The benefits the brain gets from a Mediterranean-type weight loss program, coupled with a compatible dietary style, may be attributed to nutrients that aid in reducing brain inflammation and neural aging, according to a recent study conducted by the Columbia University Medical Center (CUMC).
The findings, which were discussed at the Alzheimer’s Association International Conference in London, provide a glimpse on the correlation between the diet and the likelihood of acquiring Alzheimer’s disease for older people.
“Several studies have shown that adhering more closely to a dietary pattern that emphasizes fish, poultry, olive oil, fruits and vegetables, whole grains, and moderate amounts of alcohol — versus red meat, high-fat dairy products, and saturated fats — has a protective effect against Alzheimer’s disease,” neuropsychologist and epidemiologist Yian Gu, Ph.D. reports. Dr. Gu is also part of the team who authored the study.
The study, titled “An Inflammatory Nutrient Pattern Is Associated with Both Structural and Cognitive Measures of Brain Aging in the Elderly”, determined that an increase in the levels of inflammatory biomarkers had been related to a higher risk of brain atrophy.
In this study, researchers looked at the connection between frequent consumption of various nutrients and the levels of two key irritation markers (C-reactive protein and interleukin-6), neuron-rich gray matter volume, and cognitive performance in 330 elderly adults who did not have dementia. Tthe goal of the study was to determine the relationship between the brain and the circulating inflammatory biomarkers c-reactive protein (CRP), interleukin-6 (IL6), and alpha 1-antichymotrypsin (ACT) through magnetic resonance imaging (MRI). The study sampled MRI data from 680 non-demented elderly (who had a mean age of 80.1 years) participants from a community-based, multi-ethnic cohort. At least 75 percent of the sample were measured for peripheral inflammatory biomarkers (CRP, IL6, and ACT) as well.
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The study used MRI scans to measure brain volume and cortical thickness over repeated periods spanning four and a half years. Diffusion tensor imaging was used to examine the participants’ mean fractional anisotropy as the indicator of white matter integrity. The research then evaluated the relationship between inflammatory biomarkers with brain volume, cortical thickness, and white matter integrity using regression models adjusted for age, gender, ethnicity, education, apolipoprotein (APOE) genotype, and intracranial volume.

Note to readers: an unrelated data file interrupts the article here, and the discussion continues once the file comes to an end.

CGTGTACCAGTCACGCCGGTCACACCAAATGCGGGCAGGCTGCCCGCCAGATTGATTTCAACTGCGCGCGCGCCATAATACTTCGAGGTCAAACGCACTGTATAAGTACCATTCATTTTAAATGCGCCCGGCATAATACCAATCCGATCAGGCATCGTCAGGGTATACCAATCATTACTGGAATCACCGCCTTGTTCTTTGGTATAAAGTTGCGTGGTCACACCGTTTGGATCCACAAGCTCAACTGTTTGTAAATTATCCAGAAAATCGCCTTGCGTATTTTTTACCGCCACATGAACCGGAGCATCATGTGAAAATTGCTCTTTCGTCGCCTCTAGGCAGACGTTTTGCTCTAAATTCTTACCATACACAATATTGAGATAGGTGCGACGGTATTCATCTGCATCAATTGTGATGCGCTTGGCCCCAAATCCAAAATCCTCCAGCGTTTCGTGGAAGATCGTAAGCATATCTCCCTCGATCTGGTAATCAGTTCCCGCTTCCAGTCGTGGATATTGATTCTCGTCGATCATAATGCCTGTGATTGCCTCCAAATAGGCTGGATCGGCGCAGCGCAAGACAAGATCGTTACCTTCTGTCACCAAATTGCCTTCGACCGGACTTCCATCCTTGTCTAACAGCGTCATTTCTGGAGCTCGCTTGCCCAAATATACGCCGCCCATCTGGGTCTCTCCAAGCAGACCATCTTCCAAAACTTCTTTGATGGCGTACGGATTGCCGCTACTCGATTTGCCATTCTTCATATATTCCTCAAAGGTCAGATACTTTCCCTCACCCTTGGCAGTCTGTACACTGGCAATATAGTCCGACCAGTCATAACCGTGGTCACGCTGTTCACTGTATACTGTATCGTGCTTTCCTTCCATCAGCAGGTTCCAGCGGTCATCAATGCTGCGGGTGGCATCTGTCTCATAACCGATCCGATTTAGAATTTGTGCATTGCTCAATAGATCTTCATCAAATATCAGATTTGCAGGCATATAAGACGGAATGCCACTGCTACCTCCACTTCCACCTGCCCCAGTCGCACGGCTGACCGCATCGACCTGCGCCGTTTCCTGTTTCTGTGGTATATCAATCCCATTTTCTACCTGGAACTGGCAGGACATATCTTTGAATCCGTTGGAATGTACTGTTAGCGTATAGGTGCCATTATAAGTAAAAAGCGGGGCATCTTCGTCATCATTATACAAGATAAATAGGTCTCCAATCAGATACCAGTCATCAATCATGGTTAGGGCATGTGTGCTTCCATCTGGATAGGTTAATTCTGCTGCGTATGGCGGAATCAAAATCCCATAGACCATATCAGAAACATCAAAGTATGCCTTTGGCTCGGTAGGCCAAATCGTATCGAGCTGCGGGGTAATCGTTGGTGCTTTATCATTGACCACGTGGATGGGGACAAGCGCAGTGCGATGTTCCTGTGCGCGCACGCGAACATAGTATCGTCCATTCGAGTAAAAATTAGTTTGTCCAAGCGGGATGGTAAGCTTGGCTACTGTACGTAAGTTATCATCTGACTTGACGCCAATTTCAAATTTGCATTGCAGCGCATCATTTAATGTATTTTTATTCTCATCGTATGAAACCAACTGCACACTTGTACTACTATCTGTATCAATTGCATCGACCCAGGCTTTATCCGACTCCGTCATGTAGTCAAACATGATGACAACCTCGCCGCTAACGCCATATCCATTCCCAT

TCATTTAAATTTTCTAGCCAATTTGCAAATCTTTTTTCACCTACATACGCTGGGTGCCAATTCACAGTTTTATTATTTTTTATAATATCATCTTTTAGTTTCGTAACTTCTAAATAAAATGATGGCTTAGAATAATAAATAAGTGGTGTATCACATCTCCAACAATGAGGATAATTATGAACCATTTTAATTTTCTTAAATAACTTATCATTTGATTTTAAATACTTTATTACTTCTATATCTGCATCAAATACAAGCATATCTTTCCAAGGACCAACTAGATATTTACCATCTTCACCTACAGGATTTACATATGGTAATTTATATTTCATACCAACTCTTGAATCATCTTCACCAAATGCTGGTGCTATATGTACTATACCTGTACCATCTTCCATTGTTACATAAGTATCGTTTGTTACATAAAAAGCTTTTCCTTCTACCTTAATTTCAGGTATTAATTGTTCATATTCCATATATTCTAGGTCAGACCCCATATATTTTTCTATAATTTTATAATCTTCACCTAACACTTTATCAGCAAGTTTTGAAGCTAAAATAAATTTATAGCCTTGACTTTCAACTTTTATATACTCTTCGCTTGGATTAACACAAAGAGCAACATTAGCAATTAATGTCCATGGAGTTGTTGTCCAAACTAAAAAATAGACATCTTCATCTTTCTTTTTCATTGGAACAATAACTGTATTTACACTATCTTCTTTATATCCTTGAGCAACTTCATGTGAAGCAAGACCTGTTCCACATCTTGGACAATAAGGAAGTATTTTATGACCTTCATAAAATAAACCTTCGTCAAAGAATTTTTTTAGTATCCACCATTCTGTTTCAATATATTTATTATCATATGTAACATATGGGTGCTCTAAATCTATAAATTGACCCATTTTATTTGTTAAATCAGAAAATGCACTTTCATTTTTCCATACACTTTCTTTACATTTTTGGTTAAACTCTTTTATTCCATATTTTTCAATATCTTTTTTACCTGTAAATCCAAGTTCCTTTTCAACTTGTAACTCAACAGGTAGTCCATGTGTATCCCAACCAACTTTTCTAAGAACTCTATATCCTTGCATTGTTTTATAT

They observed that elderly adults who ate more omega-3 fatty acids, calcium, folate, and vitamins B1, B2, B5, B6, D, and E had decreased levels of inflammatory markers, more gray matter, and better visuospatial cognition than people who consumed fewer quantities of the vitamins. The study concludes that having healthy, better-preserved gray matter could be a result of the diet as an increased consumption of the vitamins may aid in improved cognition. For older adults, the increase in circulating inflammatory biomarkers was identified with smaller brain volume and cortical thickness but not the white matter tract integrity. In addition to this, the study’s initial findings suggested peripheral inflammatory processes can be a factor for elders who experience brain atrophy.
“This study suggests that certain nutrients may contribute to the previously observed health benefits of some foods, and anti-inflammation might be one of the mechanisms,” says Dr. Gu. “We hope to confirm these results in larger studies and with a wider range of inflammatory markers.”
Aside from Dr. Gu, other authors include Jennifer J. Manly, Richard P. Mayeux, and Adam M Brickman. The National Institute on Aging, the National Center for Advancing Translational Sciences and the National Institutes of Health helped finance the study.